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Who's your "Julie"?

Updated: Jan 31, 2022

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As a volunteer for LRSN I am lucky, I have a whole army of Julies and I have needed them. But I never thought I would.

Farm Community Network are currently running a campaign inspired by their mental health ambassador Charles Anyan who has a close friend , Julie, who he can always confide in with worries that are on his mind. The value of him sharing this cannot be under-rated as one of the easiest and simplest remedies to any mental health issue is to talk.

Before I continue I issue a simple statement, that is, whilst I recognise the value of sharing experiences in this case I will briefly mention a well-known incident. Any person from the media must note that neither I nor any member of my family will discuss or talk about this and any approach will be extremely unwelcome.

I was brought up as a child in a family business and it was a general principle that you helped people that helped you either by trading with each other or providing assistance in times of need. This principle was one I took into working life and in the small-town Banks where I mostly worked was easy to achieve. However, when I became an Agricultural Bank manager this principle was harder to achieve because I covered a wide area, initially from Bungay in Suffolk up to Lincoln. About 12 years ago I met Alison Twiddy and Lea Schofield manning a Lincolnshire Rural Support Network stand at the bottom of a wind turbine and found what I had been looking for. I volunteered as a caseworker. This is a role I continue to do alongside taking helpline calls.

What I did not expect is how I would be rewarded by meeting a special group of people, the training I would receive and how rewarding the clients themselves can be. Equally I did not expect that I would need them.

Mental health issues can either creep up on you, or a trigger event can cause them to pounce on you. I experienced both. I really loved my job as an Agricultural Bank manager, but it was demanding in both geography and the demands of the customers and the Bank itself with the competing demands not always matching and me, and my colleagues, being pulled in the middle. The problem with farming is that it is so much more than a business, however the realities of business do apply to it with harsh consequences unless you have other income. If you care too much it can be fatal, both for the farming client and the Bank manager.

In my case, the only way I could achieve any form of satisfaction for my Banking clients was to work in excess of 80 hours a week. This was enabled by the fact that I could work from home until late in the evening having travelled to see clients during the day. To make matters worse I had colleagues that were off sick that also needed clients helping.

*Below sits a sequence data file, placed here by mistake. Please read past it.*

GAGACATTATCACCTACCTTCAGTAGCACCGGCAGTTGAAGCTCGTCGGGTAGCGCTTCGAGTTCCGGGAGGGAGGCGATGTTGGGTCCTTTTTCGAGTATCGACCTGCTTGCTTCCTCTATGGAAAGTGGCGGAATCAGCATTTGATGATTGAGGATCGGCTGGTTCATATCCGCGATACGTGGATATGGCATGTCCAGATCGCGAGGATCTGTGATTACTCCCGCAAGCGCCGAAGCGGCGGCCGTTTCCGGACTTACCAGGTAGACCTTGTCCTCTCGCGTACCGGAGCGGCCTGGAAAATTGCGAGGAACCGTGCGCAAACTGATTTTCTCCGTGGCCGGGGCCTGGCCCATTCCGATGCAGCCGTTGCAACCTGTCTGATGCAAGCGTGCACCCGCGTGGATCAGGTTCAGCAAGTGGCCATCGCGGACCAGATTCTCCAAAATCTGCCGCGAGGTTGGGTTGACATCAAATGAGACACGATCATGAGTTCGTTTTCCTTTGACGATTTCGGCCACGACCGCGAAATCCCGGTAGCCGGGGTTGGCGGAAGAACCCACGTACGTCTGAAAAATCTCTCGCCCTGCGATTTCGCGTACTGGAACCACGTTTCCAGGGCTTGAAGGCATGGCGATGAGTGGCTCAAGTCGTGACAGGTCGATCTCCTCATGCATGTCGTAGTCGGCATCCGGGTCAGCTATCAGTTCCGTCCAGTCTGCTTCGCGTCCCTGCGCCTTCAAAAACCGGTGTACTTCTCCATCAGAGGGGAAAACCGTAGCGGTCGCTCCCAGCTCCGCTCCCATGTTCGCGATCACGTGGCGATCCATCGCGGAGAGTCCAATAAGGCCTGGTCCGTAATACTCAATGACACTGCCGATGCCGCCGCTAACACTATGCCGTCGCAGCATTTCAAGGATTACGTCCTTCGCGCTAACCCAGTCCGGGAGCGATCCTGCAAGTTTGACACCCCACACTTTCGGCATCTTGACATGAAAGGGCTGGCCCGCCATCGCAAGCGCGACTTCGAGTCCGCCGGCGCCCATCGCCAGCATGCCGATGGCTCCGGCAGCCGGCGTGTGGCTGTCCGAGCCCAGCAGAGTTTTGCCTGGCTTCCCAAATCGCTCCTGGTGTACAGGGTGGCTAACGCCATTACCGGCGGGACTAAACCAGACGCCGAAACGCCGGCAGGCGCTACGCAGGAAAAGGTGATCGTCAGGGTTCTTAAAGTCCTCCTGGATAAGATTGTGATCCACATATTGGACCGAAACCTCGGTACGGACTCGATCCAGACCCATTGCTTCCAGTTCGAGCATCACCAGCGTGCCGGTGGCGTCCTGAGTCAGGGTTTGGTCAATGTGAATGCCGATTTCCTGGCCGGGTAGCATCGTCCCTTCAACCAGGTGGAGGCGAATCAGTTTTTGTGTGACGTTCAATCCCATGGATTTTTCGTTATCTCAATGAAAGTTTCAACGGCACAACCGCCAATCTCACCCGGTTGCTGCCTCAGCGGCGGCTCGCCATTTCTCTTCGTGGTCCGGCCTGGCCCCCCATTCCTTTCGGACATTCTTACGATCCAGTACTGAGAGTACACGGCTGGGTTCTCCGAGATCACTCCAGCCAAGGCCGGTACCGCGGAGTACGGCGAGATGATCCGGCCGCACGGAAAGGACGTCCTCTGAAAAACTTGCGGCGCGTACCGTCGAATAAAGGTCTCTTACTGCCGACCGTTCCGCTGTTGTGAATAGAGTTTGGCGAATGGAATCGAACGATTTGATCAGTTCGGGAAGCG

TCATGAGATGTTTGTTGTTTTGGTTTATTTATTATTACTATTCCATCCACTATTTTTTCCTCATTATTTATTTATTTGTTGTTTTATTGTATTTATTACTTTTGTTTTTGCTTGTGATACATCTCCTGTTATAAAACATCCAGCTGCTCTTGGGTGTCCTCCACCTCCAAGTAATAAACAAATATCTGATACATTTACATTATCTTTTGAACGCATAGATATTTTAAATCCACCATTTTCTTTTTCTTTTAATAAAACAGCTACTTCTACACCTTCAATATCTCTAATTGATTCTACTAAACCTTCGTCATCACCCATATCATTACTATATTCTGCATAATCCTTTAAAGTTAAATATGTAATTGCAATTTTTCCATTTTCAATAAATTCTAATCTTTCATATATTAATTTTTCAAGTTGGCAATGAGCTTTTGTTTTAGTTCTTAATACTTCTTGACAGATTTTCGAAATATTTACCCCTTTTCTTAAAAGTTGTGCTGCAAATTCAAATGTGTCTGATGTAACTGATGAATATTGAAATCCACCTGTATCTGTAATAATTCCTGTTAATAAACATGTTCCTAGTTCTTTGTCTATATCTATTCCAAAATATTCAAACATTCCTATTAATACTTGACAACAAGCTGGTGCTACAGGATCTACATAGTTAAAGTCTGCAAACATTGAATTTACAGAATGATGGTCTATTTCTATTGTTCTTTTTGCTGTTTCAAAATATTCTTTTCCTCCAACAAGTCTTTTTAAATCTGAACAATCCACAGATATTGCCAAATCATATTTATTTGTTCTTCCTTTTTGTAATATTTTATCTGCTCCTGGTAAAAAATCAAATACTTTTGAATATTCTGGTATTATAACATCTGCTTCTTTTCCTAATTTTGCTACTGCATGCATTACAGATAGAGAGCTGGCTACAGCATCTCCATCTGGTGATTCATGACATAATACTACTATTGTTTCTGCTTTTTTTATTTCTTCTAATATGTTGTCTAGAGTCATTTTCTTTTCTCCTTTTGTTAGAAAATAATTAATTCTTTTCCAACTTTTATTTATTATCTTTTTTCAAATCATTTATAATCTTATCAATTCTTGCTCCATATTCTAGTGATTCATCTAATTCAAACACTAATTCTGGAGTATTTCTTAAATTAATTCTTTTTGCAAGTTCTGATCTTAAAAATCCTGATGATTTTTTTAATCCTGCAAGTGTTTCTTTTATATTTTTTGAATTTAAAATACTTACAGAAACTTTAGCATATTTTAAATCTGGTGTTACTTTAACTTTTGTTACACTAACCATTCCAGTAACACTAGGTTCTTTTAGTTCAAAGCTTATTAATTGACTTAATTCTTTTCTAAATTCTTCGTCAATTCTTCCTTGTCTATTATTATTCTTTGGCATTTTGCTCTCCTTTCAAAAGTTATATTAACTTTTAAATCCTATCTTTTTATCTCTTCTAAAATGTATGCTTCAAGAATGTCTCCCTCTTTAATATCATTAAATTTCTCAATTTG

The mental health issue that crept up on me was overwork and stress. The first symptoms were dramatic waking up unable to move (a terrifying experience) and having my legs freeze on me unexpected for several minutes in everyday circumstances. Negative thoughts added to this. A neurologist and an MRI confirmed there was no physical ailment and my symptoms were the result of stress. This led me to start taking citalopram, an anti-depressant initially 10mg per day and at peak 60mg a day. This helped considerably, but did have side effects both going on and getting off the tablets over a period of just over two years.

The issues that pounced on me were, getting pneumonia; learning I was unjustly on a black list; the murder of a family friend; and a car crash. At every stage one or more of the LRSN “Julies” were there for both me and my family and have been for subsequent smaller issues.

It is with much amusement that my wife recalls me sitting in Lincoln hospital concussed, unaware that she is sat next to me whilst telling the bemused doctor that the Queen’s name is “Elizabeth Anne Mary Louise Mountbatten Windsor” whilst not recognising she was there. She was then further bemused when, whilst not recognising her I spied the Alan Robson, possibly the greatest “Julie” the farming community in Lincolnshire has had as rural chaplain, and shout out, “Hello, Alan, thanks for coming,” whilst totally ignoring her! I was due to see an LRSN client that afternoon and had apparently phoned to cancel from the back of an ambulance, upon hearing this Alan came straight to the hospital to check up on me.

The turning point for me was to understand that if you are suffering stress you have to seek to change the situation you are in. Ironically, the day before the accident I had approached my line manager and said that I would either have to get the job to change or leave the job. The following day I crashed my car! Now I do understand that changing the cause of your stress is far easier said than done, but in my case the car accident was a blessing, it really helped me focus on what was important. As an employee I was lucky, especially when the first words that were said to me by my boss was, “The head of Agriculture says we need to look after you”. I was given a choice of going back to my old job, or doing a less demanding support role in Agricultural banking, I chose the latter.

Now I recognise I am lucky. Due to good decisions in my youth at 54 I am semi-retired and am in a privileged position of choosing how to work. However, I am also lucky that in volunteering for LRSN I have the privilege to be surrounded by a whole army of " Julies".

Remember you are not alone and there are many people out there to talk to,whether friends and neighbours, professionals or one of the farming support charities:

FCN – FARMCOMMUNITY NETWORK tel: 03000 111 999 email:

SAMARITANS tel: 116 123 email:


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